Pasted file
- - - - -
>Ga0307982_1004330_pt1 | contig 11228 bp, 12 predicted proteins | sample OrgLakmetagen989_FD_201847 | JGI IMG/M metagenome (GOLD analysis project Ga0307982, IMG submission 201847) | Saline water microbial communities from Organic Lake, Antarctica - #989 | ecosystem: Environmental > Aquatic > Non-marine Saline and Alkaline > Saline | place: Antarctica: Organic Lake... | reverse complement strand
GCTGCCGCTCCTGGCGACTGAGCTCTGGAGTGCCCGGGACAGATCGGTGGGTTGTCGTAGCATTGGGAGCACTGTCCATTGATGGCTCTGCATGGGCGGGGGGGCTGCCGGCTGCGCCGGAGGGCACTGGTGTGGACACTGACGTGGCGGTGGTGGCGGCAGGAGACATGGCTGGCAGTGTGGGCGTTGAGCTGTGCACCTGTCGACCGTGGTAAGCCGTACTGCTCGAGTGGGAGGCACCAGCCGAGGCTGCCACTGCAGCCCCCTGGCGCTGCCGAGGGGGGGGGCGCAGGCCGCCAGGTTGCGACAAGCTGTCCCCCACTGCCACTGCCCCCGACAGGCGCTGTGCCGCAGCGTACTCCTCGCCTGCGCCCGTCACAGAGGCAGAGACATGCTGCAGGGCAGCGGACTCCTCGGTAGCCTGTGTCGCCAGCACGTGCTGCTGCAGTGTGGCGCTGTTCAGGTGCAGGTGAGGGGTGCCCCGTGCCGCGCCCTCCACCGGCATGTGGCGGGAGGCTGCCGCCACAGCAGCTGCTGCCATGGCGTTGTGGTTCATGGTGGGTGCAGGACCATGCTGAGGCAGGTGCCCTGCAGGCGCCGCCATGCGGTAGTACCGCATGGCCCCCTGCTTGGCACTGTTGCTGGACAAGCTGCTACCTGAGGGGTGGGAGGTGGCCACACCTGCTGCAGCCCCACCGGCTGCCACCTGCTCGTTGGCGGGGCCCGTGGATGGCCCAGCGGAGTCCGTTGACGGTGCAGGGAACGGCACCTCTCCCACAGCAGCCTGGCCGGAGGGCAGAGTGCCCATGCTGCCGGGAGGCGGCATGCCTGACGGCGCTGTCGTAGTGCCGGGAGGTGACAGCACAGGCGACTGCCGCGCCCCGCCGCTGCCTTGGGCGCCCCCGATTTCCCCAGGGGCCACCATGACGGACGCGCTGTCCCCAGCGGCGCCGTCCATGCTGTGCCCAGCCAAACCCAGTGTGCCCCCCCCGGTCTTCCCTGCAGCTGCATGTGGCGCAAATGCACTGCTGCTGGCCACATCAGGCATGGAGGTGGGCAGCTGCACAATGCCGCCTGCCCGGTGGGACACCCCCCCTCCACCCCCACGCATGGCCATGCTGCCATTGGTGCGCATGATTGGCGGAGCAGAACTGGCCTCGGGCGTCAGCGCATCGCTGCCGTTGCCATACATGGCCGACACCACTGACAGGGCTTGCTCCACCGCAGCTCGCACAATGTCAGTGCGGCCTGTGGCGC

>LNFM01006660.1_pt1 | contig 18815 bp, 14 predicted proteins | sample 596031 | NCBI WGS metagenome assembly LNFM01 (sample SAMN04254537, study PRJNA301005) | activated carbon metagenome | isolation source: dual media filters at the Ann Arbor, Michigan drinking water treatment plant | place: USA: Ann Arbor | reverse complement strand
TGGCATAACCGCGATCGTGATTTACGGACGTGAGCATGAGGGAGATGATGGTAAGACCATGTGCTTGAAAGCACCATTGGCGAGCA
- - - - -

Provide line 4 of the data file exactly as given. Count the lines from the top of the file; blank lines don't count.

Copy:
TGGCATAACCGCGATCGTGATTTACGGACGTGAGCATGAGGGAGATGATGGTAAGACCATGTGCTTGAAAGCACCATTGGCGAGCA